Remarks by Barbara Hughes, Director, Office of Population and Health, USAID/Kenya at the National Launch of the Polio Vaccination Campaign

Wednesday, July 3, 2013
A child receives an oral polio vaccination.
Barbara Hughes, USAID's Director Office of Population and Health in Kenya gives polio vaccine to a child during the polio vaccine campaign launch in Mombasa County.
UNICEF ESARO 2013

Your Excellency First Lady, Margaret Kenyatta
The Cabinet Secretary for Health Mr. James Macharia
Your Excellency, Governor Hassan Joho
Senator Ali Omar
Senator Harod Chepchumba
County Commissioners Nelson Marwa
Member of Parliament Nyali, Awiti Bollo
Other Members of parliament
Development partners, Ladies and Gentlemen

Ambassador Robert Godec and Karen Freeman, the Mission Director for the U.S. Agency for International Development, USAID, are unable to be here today as we are celebrating our nation’s Independence Day.   On behalf of the United States Government, I would like to congratulate the Government of Kenya for the swift response to the outbreak of polio in the Dadaab refugee camp since it was detected in May.  USAID recognizes that the Dadaab outbreak is part of a larger outbreak affecting the Horn of Africa and we are committed to supporting a regional and international response.  

Your Excellency First Lady Margaret Kenyatta, the American people appreciate that Kenya had become polio free, and remained polio free for more than two years until 2013, when an imported case of polio was detected in the North Eastern part of this country.  Since then, the Government of Kenya and its partners have increased efforts to immunize children, recognizing that simple interventions like vaccinations can eliminate preventable diseases.

As of June 6, 2012, there were 67 confirmed cases of polio in the world.   At the May 2012 World Health Assembly, polio eradication was declared a global programmatic public health emergency and member states were called on to take the necessary steps to stop transmission and to prevent international spread of virus into polio-free areas. This includes declaring such transmission to be a “national public health emergency” and making poliovirus eradication a national priority as has happened in Kenya.

Reducing the burden of preventable diseases in children is a global priority. Since 2011, the U.S. Government has been implementing President Obama’s Global Health Strategy in Kenya, which focuses on women, girls and children, by providing long-term financial support and technical expert assistance from its Centers for Disease Control, CDC, and USAID.  We have intensified efforts to support the Government of Kenya to achieve the fourth and fifth Millennium Development Goals to reduce deaths among newborns, children and mothers.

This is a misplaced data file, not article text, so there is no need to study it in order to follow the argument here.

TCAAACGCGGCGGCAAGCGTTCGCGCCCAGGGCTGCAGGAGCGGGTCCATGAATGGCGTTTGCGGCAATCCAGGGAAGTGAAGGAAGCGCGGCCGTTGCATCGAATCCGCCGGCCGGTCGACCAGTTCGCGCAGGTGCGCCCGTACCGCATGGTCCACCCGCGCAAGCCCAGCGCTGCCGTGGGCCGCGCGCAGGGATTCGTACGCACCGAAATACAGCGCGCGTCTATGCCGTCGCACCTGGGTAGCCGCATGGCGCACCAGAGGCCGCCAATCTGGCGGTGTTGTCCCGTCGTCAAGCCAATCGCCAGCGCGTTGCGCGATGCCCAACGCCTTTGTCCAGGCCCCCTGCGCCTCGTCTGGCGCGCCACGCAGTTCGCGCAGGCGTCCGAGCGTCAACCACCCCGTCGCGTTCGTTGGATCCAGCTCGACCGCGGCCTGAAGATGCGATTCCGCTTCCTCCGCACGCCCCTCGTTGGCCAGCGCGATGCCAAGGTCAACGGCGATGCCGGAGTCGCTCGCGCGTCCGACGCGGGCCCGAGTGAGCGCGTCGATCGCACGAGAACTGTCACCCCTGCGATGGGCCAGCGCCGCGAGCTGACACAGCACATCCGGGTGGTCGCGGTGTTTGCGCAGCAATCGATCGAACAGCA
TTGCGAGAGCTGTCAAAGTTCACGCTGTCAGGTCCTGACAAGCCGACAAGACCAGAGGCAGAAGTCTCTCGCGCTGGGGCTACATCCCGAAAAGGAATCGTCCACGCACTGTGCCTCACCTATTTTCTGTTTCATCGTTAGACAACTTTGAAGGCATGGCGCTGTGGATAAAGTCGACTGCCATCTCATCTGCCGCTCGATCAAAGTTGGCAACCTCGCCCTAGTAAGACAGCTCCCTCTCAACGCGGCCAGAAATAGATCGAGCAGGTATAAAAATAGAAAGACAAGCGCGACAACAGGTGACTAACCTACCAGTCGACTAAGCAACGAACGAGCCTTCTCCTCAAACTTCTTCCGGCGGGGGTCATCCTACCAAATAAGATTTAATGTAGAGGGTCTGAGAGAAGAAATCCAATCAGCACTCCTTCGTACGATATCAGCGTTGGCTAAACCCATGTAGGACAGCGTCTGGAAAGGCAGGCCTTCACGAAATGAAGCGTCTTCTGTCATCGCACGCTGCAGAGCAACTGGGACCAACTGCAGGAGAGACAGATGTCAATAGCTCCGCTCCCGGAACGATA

Kenya has made remarkable progress in reducing child deaths, with a decline of more than 30% in both child and infant mortality. The major contributing factor is the increase in the percentage of children who are fully immunized against preventable childhood diseases to 93%. We have witnessed strong support for the polio eradication initiative in Kenya and continued commitment to the promotion of vaccination and the rapid response to any case of acute flaccid paralysis.

The U.S. Government has a strong commitment to fighting polio.  CDC works to improve oversight and accountability of program implementation; sustains supplementary immunization activities; procures vaccines; and improves performance quality and monitoring of immunization programs in collaboration with Global Polio Eradication Initiative partners, USAID and other U. S. Government agencies, and Kenya’s Ministry of Health. 

USAID supports polio surveillance and community mobilization in various counties across Kenya.  

Your Excellency Margaret Kenyatta, the U.S. Government is cognizant of the fact that in order to eliminate polio globally by 2018 there is an urgent need to mobilize financial assistance nationally and internationally.  Currently there is a large funding gap and immunization campaigns are being scaled back, especially in Africa. Recently USAID convened a series of donor meetings in Nairobi to coordinate financial support for responding to the Horn of Africa outbreak. There has been a surge of international support for Kenya in the recent weeks.  The Government of Kenya has committed substantial funding towards the polio effort, enabling counties to prepare for the National Campaign that begins this month.
The United States and Kenya enjoy a close relationship that goes back 50 years.   We remain fully committed to supporting the Government of Kenya’s endeavors in the health sector. The support we have provided for the logistical arrangement of this national launch is part of our on-going investment in helping Kenya eradicate polio.  We have procured 600,000 doses of polio vaccine and, through our AIDS, Population and Health Integrated Assistance program, APHIA, we will support community mobilization efforts to ensure that caregivers bring their children to receive this life saving vaccine.

Your Excellency First Lady Margaret Kenyatta , on behalf of the American people, thank you for your leadership in protecting the health of the children of Kenya.  Your commitment and dedication serves to draw the attention of all Kenyans, and the world.  You remind us that, together, we can protect our children from preventable diseases that undermine their potential. The U. S. Government remains a committed and engaged development partner in the global polio eradication initiative.

MLALEO CDF Health Centre - Mombasa, Kenya
Issuing Country 

Last updated: September 22, 2014

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